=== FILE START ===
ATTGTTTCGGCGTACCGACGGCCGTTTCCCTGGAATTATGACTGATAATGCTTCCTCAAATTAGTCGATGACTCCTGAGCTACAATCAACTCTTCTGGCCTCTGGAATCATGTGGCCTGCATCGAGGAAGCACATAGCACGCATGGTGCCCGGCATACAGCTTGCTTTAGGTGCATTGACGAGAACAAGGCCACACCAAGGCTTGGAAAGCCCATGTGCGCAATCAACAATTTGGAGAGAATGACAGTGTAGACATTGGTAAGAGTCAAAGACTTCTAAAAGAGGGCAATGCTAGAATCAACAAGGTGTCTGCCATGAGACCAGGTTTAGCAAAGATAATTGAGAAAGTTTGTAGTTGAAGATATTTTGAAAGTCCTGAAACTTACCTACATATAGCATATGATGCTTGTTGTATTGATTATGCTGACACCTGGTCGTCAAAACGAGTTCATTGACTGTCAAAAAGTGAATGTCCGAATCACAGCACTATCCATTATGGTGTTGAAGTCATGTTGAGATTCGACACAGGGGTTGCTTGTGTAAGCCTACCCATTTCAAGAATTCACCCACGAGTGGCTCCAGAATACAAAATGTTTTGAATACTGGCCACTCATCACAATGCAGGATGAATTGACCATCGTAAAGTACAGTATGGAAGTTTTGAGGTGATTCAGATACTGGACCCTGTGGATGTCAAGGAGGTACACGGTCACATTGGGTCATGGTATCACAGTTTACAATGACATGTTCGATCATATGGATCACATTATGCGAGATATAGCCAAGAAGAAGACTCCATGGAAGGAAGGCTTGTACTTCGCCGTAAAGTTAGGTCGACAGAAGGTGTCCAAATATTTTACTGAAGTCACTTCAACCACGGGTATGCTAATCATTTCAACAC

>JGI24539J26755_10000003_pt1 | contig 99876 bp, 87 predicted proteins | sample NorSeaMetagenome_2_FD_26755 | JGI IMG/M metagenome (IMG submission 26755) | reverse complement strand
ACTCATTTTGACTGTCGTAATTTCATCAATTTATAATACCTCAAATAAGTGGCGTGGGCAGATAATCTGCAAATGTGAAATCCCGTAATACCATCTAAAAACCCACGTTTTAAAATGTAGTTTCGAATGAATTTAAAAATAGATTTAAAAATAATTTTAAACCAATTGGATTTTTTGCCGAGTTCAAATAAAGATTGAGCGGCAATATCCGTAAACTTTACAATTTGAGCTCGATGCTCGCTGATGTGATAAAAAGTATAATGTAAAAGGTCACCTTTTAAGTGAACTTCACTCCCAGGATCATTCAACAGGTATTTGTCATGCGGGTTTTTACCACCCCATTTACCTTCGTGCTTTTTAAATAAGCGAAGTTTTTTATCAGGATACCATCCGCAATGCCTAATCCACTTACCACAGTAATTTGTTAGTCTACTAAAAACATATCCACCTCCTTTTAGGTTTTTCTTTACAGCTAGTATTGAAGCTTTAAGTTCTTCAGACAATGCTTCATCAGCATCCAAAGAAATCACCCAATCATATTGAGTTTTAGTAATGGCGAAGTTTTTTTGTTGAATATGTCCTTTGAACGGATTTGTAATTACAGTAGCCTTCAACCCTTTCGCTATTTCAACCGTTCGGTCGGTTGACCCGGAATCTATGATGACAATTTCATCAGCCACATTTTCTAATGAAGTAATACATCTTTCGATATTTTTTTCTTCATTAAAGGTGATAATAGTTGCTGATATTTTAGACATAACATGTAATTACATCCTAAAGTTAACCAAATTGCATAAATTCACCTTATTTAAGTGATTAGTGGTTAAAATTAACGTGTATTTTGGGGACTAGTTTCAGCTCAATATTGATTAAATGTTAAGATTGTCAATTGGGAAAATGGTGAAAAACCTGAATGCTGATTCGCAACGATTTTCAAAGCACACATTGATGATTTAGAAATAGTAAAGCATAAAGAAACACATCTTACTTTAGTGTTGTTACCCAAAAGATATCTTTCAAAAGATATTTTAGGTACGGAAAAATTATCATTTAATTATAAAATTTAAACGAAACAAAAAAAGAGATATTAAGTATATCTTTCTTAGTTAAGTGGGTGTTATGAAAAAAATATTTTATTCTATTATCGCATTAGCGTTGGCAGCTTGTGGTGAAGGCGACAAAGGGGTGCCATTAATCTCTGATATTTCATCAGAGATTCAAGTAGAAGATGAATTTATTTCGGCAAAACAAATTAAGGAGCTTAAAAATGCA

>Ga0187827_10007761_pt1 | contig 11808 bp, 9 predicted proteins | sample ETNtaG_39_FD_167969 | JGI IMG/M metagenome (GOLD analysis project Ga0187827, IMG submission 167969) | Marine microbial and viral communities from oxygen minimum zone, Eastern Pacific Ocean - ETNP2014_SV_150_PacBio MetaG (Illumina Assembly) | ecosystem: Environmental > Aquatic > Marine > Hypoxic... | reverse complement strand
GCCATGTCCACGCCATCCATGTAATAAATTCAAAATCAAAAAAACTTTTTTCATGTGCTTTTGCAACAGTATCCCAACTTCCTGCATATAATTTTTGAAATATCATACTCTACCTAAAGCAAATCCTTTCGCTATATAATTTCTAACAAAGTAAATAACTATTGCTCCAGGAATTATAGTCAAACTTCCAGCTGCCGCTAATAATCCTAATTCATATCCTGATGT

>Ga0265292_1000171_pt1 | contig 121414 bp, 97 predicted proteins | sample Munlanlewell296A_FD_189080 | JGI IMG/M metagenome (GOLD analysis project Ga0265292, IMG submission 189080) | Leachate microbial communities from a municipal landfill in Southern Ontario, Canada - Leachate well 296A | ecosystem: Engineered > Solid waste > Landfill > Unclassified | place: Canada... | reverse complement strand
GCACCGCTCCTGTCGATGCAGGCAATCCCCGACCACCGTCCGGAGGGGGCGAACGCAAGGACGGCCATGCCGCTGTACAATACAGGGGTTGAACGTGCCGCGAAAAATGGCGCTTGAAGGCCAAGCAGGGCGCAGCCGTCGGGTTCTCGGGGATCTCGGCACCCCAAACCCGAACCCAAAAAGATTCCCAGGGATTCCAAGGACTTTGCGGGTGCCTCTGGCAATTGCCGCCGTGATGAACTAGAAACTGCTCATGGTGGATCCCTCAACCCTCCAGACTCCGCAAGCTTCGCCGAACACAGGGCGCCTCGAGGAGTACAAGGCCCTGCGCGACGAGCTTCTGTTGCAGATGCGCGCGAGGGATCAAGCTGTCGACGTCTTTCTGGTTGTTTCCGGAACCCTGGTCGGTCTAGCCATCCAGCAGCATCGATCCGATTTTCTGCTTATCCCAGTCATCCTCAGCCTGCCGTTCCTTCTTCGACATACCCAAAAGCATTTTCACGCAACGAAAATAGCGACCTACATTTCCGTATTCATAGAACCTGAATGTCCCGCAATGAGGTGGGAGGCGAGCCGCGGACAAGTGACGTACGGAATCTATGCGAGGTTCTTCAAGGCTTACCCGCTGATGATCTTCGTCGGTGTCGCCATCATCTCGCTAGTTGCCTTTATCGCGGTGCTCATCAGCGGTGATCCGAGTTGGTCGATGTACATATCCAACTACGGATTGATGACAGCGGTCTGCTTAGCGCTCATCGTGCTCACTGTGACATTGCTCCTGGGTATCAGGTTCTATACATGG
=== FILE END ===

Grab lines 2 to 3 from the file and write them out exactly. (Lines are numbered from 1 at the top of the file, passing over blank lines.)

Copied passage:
>JGI24539J26755_10000003_pt1 | contig 99876 bp, 87 predicted proteins | sample NorSeaMetagenome_2_FD_26755 | JGI IMG/M metagenome (IMG submission 26755) | reverse complement strand
ACTCATTTTGACTGTCGTAATTTCATCAATTTATAATACCTCAAATAAGTGGCGTGGGCAGATAATCTGCAAATGTGAAATCCCGTAATACCATCTAAAAACCCACGTTTTAAAATGTAGTTTCGAATGAATTTAAAAATAGATTTAAAAATAATTTTAAACCAATTGGATTTTTTGCCGAGTTCAAATAAAGATTGAGCGGCAATATCCGTAAACTTTACAATTTGAGCTCGATGCTCGCTGATGTGATAAAAAGTATAATGTAAAAGGTCACCTTTTAAGTGAACTTCACTCCCAGGATCATTCAACAGGTATTTGTCATGCGGGTTTTTACCACCCCATTTACCTTCGTGCTTTTTAAATAAGCGAAGTTTTTTATCAGGATACCATCCGCAATGCCTAATCCACTTACCACAGTAATTTGTTAGTCTACTAAAAACATATCCACCTCCTTTTAGGTTTTTCTTTACAGCTAGTATTGAAGCTTTAAGTTCTTCAGACAATGCTTCATCAGCATCCAAAGAAATCACCCAATCATATTGAGTTTTAGTAATGGCGAAGTTTTTTTGTTGAATATGTCCTTTGAACGGATTTGTAATTACAGTAGCCTTCAACCCTTTCGCTATTTCAACCGTTCGGTCGGTTGACCCGGAATCTATGATGACAATTTCATCAGCCACATTTTCTAATGAAGTAATACATCTTTCGATATTTTTTTCTTCATTAAAGGTGATAATAGTTGCTGATATTTTAGACATAACATGTAATTACATCCTAAAGTTAACCAAATTGCATAAATTCACCTTATTTAAGTGATTAGTGGTTAAAATTAACGTGTATTTTGGGGACTAGTTTCAGCTCAATATTGATTAAATGTTAAGATTGTCAATTGGGAAAATGGTGAAAAACCTGAATGCTGATTCGCAACGATTTTCAAAGCACACATTGATGATTTAGAAATAGTAAAGCATAAAGAAACACATCTTACTTTAGTGTTGTTACCCAAAAGATATCTTTCAAAAGATATTTTAGGTACGGAAAAATTATCATTTAATTATAAAATTTAAACGAAACAAAAAAAGAGATATTAAGTATATCTTTCTTAGTTAAGTGGGTGTTATGAAAAAAATATTTTATTCTATTATCGCATTAGCGTTGGCAGCTTGTGGTGAAGGCGACAAAGGGGTGCCATTAATCTCTGATATTTCATCAGAGATTCAAGTAGAAGATGAATTTATTTCGGCAAAACAAATTAAGGAGCTTAAAAATGCA